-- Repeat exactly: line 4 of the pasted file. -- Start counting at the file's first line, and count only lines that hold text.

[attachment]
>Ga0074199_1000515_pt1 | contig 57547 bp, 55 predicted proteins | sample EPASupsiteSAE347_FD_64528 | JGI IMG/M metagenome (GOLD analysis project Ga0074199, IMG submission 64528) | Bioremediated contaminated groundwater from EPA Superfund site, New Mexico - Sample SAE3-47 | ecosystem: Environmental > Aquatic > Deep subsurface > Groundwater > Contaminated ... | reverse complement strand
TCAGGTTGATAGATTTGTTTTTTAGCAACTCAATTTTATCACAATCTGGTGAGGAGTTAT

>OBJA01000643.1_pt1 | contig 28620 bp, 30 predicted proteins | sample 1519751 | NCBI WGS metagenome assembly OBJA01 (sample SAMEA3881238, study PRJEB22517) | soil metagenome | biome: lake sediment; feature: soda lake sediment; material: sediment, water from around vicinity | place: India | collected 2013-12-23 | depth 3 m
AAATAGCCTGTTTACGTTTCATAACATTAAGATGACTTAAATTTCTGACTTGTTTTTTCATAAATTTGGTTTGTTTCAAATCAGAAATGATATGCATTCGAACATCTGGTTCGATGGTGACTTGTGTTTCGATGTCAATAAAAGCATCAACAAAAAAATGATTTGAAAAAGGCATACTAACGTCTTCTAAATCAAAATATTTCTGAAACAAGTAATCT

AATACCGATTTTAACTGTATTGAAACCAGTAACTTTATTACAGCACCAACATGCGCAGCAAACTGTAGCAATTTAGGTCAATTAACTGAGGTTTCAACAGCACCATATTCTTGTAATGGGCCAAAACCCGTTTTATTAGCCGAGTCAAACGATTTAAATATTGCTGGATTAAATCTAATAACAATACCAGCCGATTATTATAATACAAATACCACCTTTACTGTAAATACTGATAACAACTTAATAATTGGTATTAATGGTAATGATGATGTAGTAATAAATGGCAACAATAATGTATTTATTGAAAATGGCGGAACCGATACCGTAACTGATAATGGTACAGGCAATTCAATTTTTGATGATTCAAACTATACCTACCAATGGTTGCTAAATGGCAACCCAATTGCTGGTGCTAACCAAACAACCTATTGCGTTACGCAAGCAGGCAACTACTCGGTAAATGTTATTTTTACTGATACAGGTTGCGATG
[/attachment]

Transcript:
AAATAGCCTGTTTACGTTTCATAACATTAAGATGACTTAAATTTCTGACTTGTTTTTTCATAAATTTGGTTTGTTTCAAATCAGAAATGATATGCATTCGAACATCTGGTTCGATGGTGACTTGTGTTTCGATGTCAATAAAAGCATCAACAAAAAAATGATTTGAAAAAGGCATACTAACGTCTTCTAAATCAAAATATTTCTGAAACAAGTAATCT